Mitch Benn’s Proud of the BBC

Very little needs to be said about this. Mitch Benn, famous comedic song writer of The One Show and Watchdog has performed this little ditty, which says pretty much everything that needs to be said about this great British institution, that we can never afford to let go of.


Sherlock – A triumph in reimagination

An article I wrote for TVOvermind. Republished below.

Steven Moffat does it again. Over the years he has achieved some remarkable television feats. Not only did he essentially sell his UK version of Friends back to the United States (as Coupling), write the best episodes of Doctor Who during the Russell T. Davies era and eventually take over the running of the show himself, snubbing Spielberg in the process, he and Mark Gatiss (The League of Gentlemen, Doctor Who) have now reinvented Sherlock Holmes for the 21st Century in spectacular fashion. Note to Guy Ritchie. This is how its done.

The old adage in entertainment is that two similar vehicles come along at roughly the same time. For example, when Armageddon was released in 1998, we also had Deep Impact. When The Illusionist was released, we also had The Prestige. Antz and A Bug’s Life, Dante’s Peak and Volcano, Iron Eagle and Top Gun. I could go on. Sherlock Holmes is no different. However, the contrast between the two productions couldn’t be any starker.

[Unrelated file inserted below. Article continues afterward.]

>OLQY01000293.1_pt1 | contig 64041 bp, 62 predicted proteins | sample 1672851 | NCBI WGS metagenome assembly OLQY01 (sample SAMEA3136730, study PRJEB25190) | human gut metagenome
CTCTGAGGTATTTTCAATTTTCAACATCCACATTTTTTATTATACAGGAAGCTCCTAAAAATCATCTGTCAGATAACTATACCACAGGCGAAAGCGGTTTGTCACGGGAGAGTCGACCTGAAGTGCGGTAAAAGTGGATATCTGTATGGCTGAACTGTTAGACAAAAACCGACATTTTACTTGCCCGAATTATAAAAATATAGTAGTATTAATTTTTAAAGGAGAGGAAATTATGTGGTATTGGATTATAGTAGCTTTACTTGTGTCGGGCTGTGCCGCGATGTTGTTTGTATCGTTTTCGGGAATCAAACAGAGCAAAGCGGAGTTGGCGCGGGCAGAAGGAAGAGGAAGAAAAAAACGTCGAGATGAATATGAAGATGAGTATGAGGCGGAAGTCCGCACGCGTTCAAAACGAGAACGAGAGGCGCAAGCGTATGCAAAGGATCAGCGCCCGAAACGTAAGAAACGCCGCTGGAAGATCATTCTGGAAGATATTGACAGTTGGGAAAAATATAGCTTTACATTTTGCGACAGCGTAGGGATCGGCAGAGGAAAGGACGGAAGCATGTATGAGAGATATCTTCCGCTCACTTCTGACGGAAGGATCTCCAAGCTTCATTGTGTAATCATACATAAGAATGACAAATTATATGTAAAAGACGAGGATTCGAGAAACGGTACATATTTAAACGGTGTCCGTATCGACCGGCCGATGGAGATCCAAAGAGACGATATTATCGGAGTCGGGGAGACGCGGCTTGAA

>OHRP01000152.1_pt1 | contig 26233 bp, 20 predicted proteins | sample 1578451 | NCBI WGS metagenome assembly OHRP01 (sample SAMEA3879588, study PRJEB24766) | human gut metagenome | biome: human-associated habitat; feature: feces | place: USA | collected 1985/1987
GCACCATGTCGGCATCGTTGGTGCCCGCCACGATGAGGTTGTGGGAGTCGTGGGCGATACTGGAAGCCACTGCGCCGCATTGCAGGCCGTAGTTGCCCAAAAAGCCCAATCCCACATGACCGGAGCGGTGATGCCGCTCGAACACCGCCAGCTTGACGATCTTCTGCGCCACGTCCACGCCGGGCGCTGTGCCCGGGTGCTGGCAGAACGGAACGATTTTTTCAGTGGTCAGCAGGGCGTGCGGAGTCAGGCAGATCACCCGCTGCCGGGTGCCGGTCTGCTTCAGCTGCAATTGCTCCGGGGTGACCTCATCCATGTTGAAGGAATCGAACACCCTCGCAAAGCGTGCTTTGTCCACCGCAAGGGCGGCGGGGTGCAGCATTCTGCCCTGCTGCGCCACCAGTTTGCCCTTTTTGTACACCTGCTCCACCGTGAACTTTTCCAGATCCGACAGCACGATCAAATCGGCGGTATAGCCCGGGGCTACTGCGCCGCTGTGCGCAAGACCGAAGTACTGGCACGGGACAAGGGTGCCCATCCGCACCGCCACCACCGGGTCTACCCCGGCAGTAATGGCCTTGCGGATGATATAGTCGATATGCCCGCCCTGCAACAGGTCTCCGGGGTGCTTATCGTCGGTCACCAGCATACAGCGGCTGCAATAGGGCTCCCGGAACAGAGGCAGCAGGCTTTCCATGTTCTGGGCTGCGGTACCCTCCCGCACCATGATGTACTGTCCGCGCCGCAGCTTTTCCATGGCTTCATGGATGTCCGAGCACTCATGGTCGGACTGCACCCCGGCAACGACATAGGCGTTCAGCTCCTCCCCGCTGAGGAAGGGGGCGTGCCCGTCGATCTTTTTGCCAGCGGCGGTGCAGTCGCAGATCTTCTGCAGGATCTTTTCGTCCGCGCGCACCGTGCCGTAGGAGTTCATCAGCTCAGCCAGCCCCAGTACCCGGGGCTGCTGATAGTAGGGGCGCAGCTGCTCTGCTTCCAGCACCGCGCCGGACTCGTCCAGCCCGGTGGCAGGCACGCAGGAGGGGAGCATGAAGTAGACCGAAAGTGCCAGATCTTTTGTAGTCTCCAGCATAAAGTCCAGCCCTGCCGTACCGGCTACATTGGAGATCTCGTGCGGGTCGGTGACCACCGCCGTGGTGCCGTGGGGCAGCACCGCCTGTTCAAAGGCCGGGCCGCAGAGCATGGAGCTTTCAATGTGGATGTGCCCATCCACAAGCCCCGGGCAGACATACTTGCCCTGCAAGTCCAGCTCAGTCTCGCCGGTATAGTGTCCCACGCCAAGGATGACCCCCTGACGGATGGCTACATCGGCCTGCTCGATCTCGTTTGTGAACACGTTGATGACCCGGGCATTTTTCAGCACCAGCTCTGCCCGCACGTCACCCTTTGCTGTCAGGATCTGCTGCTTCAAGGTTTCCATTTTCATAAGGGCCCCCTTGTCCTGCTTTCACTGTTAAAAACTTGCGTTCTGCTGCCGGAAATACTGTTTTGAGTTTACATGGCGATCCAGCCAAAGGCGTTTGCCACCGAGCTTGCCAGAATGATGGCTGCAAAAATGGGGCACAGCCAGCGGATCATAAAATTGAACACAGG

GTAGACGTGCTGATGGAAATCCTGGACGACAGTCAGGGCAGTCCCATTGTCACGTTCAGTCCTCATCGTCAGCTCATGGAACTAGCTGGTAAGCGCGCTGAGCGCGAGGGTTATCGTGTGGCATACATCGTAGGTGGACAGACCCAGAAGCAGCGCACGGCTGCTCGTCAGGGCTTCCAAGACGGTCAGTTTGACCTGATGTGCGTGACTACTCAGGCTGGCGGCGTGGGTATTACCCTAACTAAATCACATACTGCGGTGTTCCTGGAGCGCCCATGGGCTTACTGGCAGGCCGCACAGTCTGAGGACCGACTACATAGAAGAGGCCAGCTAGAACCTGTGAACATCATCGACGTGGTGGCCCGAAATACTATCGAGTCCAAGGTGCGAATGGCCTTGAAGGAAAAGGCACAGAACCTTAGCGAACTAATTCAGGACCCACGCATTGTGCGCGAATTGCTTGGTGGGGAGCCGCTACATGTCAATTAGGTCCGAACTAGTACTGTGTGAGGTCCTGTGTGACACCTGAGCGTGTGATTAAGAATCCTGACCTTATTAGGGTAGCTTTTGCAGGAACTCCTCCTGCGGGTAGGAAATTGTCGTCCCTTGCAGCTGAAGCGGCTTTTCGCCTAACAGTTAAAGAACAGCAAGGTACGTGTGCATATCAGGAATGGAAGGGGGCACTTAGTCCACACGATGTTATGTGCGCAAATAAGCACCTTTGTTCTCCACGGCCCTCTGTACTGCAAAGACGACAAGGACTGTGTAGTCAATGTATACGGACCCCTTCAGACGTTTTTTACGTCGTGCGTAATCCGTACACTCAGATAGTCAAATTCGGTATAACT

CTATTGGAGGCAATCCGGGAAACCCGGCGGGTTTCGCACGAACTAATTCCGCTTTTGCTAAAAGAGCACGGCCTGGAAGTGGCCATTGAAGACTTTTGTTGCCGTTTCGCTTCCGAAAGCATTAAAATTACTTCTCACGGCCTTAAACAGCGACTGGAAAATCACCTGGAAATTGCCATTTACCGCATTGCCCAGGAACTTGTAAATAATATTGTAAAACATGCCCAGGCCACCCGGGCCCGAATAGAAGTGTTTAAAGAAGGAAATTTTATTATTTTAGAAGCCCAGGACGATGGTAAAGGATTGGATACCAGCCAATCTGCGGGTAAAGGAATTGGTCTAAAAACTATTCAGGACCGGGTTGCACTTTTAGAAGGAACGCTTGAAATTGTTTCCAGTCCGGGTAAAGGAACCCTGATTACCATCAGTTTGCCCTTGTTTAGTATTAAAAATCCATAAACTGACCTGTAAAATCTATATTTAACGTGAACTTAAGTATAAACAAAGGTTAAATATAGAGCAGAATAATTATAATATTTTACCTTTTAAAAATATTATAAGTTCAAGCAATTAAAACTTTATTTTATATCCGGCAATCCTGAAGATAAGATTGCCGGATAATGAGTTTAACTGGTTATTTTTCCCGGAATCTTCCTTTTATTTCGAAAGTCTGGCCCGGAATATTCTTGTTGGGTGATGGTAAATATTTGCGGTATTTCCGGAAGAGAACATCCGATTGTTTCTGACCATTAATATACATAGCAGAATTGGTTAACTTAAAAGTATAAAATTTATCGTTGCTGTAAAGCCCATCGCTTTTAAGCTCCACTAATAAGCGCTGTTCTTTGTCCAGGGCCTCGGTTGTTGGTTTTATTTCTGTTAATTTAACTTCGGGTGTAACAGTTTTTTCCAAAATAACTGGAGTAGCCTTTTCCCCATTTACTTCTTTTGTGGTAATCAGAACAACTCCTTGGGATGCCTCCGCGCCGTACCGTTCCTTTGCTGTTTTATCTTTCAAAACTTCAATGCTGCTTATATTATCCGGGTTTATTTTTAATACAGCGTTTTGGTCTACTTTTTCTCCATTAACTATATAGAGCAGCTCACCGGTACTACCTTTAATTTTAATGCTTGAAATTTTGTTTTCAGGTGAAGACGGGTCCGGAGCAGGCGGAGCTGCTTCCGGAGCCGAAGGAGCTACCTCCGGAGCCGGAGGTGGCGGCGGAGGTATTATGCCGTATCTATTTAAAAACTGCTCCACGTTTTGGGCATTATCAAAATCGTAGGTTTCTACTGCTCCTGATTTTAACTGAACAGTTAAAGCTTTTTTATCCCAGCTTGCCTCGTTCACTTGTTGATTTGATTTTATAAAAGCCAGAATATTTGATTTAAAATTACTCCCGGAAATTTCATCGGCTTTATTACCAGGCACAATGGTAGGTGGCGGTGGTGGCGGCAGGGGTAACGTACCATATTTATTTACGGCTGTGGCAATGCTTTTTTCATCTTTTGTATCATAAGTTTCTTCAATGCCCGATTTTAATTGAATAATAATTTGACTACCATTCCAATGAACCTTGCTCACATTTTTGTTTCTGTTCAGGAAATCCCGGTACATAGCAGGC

‘Sherlock’ is the latest production from BBC Wales Cardiff and stars Benedict Cumberbatch (‘Hawking’, ‘The Other Boleyn Girl’ and the upcoming ‘War Horse’) as Sherlock Holmes and Martin Freeman (‘The Office UK’, ‘The Hitchhiker’s Guide To The Galaxy’) as Dr John Watson, in a thoroughly modern remake. The horse drawn carriages have been replaced by taxis, Sherlock prefers to communicate via text message than converse on the telephone, and Watson is returning home from Afghanistan instead of the Boer War. Every detail of the Holmes story is handled with care and clarity, and has clearly been written by two men who very much love the original stories. They even very cleverly handle the suggestion that Holmes and Watson may have been closer than friends, something that comedians have noted for a while, including this sketch by Look Around You co-creator Peter Serafinowicz.